By Toby Zinman
For the Inquirer
Some smart person once said, "If Life could write, it would write like Tolstoy." Anybody who has fallen in love with Tolstoy's novel, War and Peace, knows how true this is, making it unlikely that an adaptation of the enormous novel for the stage—a musical adaptation at that—would measure up. And yet, somehow, this does. David Malloy's show, Natasha, Pierre & the Great Comet of 1812 is gorgeous, preserving Tolstoy's magnificent prose in a sung-though musical opera. You don't have to know the novel to enjoy the show, but knowing it makes it all the better.
Leaving "War" out, Malloy chose the central love story: young Natasha (Phillipa Soo) is engaged to Andrey (Blake DeLong); he exits through clanging metal doors in a puff of smoke—the same doors and same smoke that will present Anatole (the spectacular Lucas Steele). The first song, "There's a war going on out there somewhere and Andrey isn't here" introduces all characters, with each verse ending with the crucial fact, "And Andrey isn't here." In his absence, amoral Anatole with his immoral sister Helene (Amber Gray) and dashing military pal Dolokhov (Ian Lassiter) will seduce the naïve and easily dazzled Natasha. Her friend Sonya (Brittain Ashford) is the perfect contralto foil. Pierre (Dave Malloy—so tender, so hangdog, so good) wastes his life; "our merry, feasting friend" drinks too much, reads too long, and becomes the moral pivot of the plot. His final song, when he sees the comet of 1812 in the "firmament," is quietly glorious.
Rachel Chavkin's direction is very clever, moving our attention from one spot in the room too another, alternating scenes as wisely as Tolstoy did: first quiet, then noisy, then sweet, then brash. The song where Mary (Gelsey Bell) and Natasha meet and take an instant dislike to each other ("irksome, irksome") shifts to Natasha dancing alone "in the snowy moonlight" (the lighting designed by Bradley King is ravishing). Then off to the grand opera, then a wild scene at the club, all strobe lights and strippers, and so on. Malloy's wonderful, haunting songs use music not only to accompany the voices but to comment, sometimes sardonically, on the events. The singers are all superb actors, conveying character with mannerisms and expressions that instantly sketch a personality. The costumes, designed by Paloma Young, are both sumptuous and apt. My only disappointment was that the show ended.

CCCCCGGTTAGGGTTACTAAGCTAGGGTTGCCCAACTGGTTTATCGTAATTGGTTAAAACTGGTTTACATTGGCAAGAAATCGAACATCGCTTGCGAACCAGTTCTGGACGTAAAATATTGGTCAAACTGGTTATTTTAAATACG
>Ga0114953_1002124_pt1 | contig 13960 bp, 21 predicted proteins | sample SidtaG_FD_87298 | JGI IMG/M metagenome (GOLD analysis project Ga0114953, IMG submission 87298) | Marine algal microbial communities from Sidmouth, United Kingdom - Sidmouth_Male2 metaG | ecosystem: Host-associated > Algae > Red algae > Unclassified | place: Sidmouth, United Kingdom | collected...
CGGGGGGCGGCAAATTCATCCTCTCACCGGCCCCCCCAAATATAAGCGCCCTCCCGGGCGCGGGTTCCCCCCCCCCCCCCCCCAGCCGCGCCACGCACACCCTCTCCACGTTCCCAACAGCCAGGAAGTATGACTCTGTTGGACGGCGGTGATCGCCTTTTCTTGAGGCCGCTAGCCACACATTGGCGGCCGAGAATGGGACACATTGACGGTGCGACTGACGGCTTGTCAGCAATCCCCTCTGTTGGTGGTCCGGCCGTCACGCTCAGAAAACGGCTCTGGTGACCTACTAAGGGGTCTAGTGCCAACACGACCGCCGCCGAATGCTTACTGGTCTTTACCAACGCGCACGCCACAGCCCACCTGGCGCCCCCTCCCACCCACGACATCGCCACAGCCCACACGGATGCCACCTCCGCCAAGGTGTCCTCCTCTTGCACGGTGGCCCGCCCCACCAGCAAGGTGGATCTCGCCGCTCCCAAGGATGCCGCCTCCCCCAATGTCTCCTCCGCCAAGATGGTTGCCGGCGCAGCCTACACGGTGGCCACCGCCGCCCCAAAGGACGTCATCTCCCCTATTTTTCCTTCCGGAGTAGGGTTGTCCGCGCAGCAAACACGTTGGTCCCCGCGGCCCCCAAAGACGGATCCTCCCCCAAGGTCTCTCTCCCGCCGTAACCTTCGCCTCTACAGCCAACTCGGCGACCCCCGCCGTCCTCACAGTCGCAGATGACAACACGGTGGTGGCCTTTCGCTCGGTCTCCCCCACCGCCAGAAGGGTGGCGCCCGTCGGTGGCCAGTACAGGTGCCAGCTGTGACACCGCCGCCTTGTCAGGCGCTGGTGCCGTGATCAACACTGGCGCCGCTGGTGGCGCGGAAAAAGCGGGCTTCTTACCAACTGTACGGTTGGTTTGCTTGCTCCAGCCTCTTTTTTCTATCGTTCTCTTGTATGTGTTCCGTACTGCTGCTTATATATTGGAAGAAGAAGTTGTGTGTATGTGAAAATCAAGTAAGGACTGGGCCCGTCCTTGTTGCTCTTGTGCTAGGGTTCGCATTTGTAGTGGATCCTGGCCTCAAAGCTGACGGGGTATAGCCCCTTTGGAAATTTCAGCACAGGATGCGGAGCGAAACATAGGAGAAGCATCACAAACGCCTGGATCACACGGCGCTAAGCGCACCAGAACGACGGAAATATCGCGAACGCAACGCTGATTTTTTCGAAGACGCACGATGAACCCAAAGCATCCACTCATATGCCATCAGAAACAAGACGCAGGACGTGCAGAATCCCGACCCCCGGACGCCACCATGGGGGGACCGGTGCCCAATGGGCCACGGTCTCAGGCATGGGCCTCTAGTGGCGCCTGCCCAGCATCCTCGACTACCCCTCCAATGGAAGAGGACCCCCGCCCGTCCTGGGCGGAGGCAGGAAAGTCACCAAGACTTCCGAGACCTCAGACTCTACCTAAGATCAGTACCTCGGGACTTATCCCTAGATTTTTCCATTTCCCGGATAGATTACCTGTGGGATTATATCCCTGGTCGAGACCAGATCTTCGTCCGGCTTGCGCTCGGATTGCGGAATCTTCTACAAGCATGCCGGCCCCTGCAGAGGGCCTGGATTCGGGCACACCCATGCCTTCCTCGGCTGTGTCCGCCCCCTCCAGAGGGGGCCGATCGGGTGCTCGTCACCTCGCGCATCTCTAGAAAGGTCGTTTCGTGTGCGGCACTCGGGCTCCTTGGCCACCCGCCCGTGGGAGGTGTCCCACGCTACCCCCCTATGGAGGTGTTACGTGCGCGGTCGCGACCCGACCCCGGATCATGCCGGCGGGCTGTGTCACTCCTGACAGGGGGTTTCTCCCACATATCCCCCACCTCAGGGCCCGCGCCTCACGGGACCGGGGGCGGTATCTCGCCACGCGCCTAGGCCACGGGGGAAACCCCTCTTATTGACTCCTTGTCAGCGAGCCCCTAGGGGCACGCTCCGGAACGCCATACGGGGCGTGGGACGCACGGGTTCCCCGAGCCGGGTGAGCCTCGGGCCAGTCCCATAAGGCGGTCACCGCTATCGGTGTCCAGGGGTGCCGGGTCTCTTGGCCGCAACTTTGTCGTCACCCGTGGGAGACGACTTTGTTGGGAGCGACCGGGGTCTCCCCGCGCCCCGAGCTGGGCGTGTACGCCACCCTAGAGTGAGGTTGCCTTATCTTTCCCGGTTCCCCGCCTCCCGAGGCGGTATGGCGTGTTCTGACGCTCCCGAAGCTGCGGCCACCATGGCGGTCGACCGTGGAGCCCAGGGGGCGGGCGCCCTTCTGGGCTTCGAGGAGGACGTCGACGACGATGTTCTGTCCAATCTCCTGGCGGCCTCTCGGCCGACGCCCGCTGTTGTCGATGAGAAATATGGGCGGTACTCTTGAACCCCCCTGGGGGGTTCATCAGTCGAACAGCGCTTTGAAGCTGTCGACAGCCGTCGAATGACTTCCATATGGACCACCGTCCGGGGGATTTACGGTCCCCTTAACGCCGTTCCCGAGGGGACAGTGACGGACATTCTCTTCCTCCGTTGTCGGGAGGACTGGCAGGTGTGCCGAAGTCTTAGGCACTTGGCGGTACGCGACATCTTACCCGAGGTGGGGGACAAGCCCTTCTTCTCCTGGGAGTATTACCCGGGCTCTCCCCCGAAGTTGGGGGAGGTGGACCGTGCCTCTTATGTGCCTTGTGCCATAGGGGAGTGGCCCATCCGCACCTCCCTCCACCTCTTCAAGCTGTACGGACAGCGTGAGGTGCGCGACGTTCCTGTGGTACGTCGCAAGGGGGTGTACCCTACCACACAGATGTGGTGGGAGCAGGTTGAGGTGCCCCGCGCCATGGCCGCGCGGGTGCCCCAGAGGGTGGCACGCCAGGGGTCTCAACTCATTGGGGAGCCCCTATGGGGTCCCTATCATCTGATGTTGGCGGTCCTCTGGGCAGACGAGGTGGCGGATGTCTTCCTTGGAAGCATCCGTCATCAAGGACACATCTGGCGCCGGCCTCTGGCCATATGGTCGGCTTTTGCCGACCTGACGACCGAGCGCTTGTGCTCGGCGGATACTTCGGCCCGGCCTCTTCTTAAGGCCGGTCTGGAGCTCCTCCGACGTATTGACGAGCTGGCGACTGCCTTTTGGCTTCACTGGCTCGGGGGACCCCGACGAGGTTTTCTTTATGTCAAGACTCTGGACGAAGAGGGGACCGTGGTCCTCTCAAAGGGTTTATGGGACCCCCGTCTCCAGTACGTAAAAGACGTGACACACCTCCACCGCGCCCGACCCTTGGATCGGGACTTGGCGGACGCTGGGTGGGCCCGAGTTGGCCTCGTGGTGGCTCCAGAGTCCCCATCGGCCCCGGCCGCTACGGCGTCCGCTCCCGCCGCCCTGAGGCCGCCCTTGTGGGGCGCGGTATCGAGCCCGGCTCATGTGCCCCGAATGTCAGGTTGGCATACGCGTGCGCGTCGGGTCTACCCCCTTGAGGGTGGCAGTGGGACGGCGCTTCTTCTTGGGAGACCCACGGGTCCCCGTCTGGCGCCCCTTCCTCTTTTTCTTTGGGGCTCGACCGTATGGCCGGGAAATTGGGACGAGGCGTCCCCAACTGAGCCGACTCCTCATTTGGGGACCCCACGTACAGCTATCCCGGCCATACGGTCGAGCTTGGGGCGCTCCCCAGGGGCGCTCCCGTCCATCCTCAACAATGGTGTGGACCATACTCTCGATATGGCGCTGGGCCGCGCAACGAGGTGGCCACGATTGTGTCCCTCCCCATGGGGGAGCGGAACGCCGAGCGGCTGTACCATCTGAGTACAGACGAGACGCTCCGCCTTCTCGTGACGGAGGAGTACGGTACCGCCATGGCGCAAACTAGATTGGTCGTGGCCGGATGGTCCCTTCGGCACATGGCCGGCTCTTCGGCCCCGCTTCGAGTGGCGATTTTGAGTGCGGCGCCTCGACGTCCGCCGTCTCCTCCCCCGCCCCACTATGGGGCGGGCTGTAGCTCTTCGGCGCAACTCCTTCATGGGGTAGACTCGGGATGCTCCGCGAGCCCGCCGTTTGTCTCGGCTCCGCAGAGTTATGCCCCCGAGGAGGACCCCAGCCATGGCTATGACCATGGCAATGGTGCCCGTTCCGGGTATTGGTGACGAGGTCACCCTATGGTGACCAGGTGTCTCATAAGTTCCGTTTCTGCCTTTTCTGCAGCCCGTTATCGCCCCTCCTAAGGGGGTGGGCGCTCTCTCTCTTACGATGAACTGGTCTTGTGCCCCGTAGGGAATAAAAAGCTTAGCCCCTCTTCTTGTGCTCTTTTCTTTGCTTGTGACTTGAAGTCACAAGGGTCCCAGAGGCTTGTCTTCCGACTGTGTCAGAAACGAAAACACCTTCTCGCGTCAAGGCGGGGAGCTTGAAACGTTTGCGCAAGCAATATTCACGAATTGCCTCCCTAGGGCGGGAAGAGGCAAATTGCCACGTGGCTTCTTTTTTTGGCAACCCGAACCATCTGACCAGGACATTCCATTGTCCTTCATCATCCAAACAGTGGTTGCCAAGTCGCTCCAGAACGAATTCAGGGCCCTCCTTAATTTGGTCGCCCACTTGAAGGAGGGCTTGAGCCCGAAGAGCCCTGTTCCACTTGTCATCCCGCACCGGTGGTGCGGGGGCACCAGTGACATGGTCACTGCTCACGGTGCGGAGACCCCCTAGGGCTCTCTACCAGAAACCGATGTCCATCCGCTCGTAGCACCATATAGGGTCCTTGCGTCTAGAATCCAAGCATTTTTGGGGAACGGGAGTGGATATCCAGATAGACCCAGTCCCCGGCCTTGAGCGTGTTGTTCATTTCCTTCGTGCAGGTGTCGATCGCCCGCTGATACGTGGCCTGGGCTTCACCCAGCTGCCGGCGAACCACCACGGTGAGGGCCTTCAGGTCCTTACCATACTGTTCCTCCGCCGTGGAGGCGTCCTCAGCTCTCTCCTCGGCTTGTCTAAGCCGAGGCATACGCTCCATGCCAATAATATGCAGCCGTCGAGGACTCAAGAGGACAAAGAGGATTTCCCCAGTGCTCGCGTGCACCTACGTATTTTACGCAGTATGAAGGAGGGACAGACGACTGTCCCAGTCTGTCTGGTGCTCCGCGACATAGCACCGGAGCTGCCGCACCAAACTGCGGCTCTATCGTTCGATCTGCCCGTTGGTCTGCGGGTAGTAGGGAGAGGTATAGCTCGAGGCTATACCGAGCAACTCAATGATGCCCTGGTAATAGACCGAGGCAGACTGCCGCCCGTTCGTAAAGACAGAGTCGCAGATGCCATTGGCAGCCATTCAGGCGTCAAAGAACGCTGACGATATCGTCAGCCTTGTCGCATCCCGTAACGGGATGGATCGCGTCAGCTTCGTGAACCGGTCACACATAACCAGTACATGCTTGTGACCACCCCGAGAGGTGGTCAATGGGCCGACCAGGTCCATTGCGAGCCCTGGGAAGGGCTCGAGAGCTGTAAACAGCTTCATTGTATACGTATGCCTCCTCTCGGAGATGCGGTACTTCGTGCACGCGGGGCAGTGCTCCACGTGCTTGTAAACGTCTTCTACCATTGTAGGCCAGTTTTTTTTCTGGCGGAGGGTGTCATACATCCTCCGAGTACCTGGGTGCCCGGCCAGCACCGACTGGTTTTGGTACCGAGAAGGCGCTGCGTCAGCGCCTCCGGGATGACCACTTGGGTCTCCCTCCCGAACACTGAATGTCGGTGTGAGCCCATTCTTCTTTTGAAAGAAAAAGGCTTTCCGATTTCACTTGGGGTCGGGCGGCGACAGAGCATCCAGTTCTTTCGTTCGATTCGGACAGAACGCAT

Billed as an "electro-pop opera," I mistakenly expected it to be one of those tragically trendy High Concept pieces. This was especially true since the venue, Kazino (written in Russian on its outside walls), is a makeshift corner site in the middle of the meatpacking district, now filled with designer showrooms where absurdly high heels and high prices have replaced meat. The entrance is under the High Line—more supercoolness--and stepping inside you find corrugated metal walls, men in suits with clipboards looking like Russian gangsters. Step through the door into the theatre, however, and you're suddenly in a 19th century Russian supperclub: tiers of little tables and padded banquettes, walls covered with dark red cloth and hung with paintings. The actors perform—with astonishing surefootedness—throughout the audience; musicians are stationed discreetly at various stations, sometimes reading their music from a framed score which looks like a picture. The food service, by stunning young Eastern European women with appropriate accents, is unobtrusive, and the borscht is delish.